We are friends, Gold Star wives, at least in part because the worst thing that could ever happen, happened to you. Would we have lost touch long ago if you hadn't received The Knock? Would our paths have gone their different ways? Would we ever have this bond of friendship forged by heartbreak and desperation?
After It happened, I didn't know what to say to you or how to speak to you. My world was still in one piece, but yours was sitting there, crumbling.
It could've so easily been me, but it wasn't. I could be you, but I'm not. Your spot in the front row at the chapel where the Gold Star wives sit was almost mine time again, but that's not how the fates aligned.
Knowing that truth was scary. But admitting that I was grieving, too -- for you, for me, for all of us -- seemed that it would somehow diminish the value and importance of your loss, your sacrifice.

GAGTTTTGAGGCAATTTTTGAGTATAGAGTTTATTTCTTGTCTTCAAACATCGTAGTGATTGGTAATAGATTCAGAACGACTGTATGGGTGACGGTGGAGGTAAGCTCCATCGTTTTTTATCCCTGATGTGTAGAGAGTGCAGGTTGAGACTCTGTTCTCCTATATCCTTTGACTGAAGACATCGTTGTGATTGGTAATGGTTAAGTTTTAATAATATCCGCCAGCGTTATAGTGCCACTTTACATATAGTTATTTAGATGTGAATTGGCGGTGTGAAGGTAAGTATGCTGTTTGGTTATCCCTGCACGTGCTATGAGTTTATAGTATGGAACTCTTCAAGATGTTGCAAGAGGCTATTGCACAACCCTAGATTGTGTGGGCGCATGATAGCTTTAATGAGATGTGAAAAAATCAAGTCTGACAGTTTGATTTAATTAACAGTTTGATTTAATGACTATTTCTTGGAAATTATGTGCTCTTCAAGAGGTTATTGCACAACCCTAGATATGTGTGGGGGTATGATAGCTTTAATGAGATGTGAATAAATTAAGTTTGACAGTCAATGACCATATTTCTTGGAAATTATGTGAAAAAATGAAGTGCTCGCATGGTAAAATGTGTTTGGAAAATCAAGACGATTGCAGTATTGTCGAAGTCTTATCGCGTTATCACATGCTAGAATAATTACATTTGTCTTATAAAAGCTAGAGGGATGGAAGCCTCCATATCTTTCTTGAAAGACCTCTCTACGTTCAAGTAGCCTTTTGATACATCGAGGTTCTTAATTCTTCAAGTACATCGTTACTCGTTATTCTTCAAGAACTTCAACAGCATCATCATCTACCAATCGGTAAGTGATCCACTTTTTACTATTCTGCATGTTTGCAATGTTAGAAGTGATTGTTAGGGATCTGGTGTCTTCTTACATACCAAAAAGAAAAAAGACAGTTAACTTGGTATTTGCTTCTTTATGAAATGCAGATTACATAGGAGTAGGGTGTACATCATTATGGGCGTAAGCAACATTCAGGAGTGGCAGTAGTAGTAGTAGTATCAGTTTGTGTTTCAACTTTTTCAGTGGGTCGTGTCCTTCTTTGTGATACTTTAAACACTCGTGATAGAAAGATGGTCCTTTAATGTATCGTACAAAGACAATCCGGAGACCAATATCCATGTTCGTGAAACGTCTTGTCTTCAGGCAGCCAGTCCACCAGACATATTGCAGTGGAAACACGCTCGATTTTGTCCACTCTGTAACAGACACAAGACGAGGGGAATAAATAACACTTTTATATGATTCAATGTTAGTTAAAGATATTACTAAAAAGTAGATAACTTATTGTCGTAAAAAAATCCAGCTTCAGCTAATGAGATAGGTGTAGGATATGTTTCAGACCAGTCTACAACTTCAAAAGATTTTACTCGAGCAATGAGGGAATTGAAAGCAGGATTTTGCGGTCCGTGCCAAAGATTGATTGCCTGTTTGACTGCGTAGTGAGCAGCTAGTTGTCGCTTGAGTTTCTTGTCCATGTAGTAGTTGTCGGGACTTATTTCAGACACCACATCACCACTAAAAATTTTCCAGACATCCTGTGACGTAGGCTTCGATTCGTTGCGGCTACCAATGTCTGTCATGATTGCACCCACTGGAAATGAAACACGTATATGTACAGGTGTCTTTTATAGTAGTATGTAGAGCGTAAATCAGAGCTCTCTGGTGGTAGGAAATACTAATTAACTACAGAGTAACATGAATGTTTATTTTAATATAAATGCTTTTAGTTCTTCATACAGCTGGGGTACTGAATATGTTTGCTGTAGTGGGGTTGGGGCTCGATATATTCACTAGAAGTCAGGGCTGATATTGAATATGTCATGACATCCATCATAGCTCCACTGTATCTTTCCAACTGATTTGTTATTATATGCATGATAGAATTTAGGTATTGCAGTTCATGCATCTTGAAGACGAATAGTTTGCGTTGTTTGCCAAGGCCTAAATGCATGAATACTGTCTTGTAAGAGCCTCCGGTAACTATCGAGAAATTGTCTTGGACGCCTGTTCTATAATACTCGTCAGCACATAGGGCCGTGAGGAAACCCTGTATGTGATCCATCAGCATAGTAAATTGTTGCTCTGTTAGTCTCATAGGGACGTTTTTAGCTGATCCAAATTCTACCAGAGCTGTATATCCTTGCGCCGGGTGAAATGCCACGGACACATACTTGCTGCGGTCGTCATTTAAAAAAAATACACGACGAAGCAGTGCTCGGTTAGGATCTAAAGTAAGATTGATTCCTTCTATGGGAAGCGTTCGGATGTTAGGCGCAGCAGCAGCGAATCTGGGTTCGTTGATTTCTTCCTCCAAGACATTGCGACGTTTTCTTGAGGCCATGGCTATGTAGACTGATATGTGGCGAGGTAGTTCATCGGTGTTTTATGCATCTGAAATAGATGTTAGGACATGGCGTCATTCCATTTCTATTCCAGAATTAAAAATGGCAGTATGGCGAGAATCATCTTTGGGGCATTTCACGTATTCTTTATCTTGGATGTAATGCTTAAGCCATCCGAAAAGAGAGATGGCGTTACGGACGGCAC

So I tried to be strong. I did not feel strong. But I thought I needed to be strong for you, so that you could look around and see brave faces holding it together, moving forward, forging a path beside you.
In the months and years that have passed since your loss I have realized a surprising truth about the strength and courage I sometimes think I manage to display and the path I have walked.
You did not need me to be strong. Instead, my strength comes from you.
It is the things that you have done since that day that keep me moving forward. It is how you have handled your loss and picked up the pieces that give me courage to do the same. It is the way you acknowledge and honor your husband or wife's sacrifice that paves the way for me to do the same.
It is the path forward you have blazed that I follow.
When I don't know what to say about military loss or how to act, I look to you, Gold Star wives, for cues. When I feel that it isn't fair for me to grieve too, your actions give me permission.